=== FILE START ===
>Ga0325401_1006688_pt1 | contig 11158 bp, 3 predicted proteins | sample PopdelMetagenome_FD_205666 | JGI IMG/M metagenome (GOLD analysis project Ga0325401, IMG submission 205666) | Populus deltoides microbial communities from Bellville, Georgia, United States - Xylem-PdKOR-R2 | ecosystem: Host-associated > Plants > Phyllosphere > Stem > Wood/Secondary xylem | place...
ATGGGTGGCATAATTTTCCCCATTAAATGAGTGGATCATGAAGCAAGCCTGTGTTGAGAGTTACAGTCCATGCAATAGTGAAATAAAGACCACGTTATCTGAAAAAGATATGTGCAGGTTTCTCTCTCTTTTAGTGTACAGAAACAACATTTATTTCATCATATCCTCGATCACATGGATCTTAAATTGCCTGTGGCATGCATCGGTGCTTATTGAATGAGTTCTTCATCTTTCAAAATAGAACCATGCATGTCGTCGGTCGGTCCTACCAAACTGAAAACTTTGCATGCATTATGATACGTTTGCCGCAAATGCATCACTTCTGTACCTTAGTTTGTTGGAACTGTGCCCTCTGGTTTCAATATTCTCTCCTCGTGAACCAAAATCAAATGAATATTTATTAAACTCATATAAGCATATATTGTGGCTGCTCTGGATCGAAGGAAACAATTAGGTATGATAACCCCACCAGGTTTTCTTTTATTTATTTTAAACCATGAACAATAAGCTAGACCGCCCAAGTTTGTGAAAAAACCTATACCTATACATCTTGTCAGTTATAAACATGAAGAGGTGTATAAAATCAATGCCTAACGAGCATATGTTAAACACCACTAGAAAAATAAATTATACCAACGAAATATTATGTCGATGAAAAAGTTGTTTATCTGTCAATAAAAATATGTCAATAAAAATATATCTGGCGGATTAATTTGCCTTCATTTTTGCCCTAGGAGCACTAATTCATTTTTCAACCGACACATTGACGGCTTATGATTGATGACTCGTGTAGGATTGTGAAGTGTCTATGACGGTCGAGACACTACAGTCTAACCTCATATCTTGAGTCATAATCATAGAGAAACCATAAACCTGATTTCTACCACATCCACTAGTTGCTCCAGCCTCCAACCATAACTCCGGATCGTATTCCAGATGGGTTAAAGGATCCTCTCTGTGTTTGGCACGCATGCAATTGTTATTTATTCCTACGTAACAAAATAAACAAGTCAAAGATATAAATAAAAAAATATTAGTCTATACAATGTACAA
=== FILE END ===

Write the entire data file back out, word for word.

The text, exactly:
>Ga0325401_1006688_pt1 | contig 11158 bp, 3 predicted proteins | sample PopdelMetagenome_FD_205666 | JGI IMG/M metagenome (GOLD analysis project Ga0325401, IMG submission 205666) | Populus deltoides microbial communities from Bellville, Georgia, United States - Xylem-PdKOR-R2 | ecosystem: Host-associated > Plants > Phyllosphere > Stem > Wood/Secondary xylem | place...
ATGGGTGGCATAATTTTCCCCATTAAATGAGTGGATCATGAAGCAAGCCTGTGTTGAGAGTTACAGTCCATGCAATAGTGAAATAAAGACCACGTTATCTGAAAAAGATATGTGCAGGTTTCTCTCTCTTTTAGTGTACAGAAACAACATTTATTTCATCATATCCTCGATCACATGGATCTTAAATTGCCTGTGGCATGCATCGGTGCTTATTGAATGAGTTCTTCATCTTTCAAAATAGAACCATGCATGTCGTCGGTCGGTCCTACCAAACTGAAAACTTTGCATGCATTATGATACGTTTGCCGCAAATGCATCACTTCTGTACCTTAGTTTGTTGGAACTGTGCCCTCTGGTTTCAATATTCTCTCCTCGTGAACCAAAATCAAATGAATATTTATTAAACTCATATAAGCATATATTGTGGCTGCTCTGGATCGAAGGAAACAATTAGGTATGATAACCCCACCAGGTTTTCTTTTATTTATTTTAAACCATGAACAATAAGCTAGACCGCCCAAGTTTGTGAAAAAACCTATACCTATACATCTTGTCAGTTATAAACATGAAGAGGTGTATAAAATCAATGCCTAACGAGCATATGTTAAACACCACTAGAAAAATAAATTATACCAACGAAATATTATGTCGATGAAAAAGTTGTTTATCTGTCAATAAAAATATGTCAATAAAAATATATCTGGCGGATTAATTTGCCTTCATTTTTGCCCTAGGAGCACTAATTCATTTTTCAACCGACACATTGACGGCTTATGATTGATGACTCGTGTAGGATTGTGAAGTGTCTATGACGGTCGAGACACTACAGTCTAACCTCATATCTTGAGTCATAATCATAGAGAAACCATAAACCTGATTTCTACCACATCCACTAGTTGCTCCAGCCTCCAACCATAACTCCGGATCGTATTCCAGATGGGTTAAAGGATCCTCTCTGTGTTTGGCACGCATGCAATTGTTATTTATTCCTACGTAACAAAATAAACAAGTCAAAGATATAAATAAAAAAATATTAGTCTATACAATGTACAA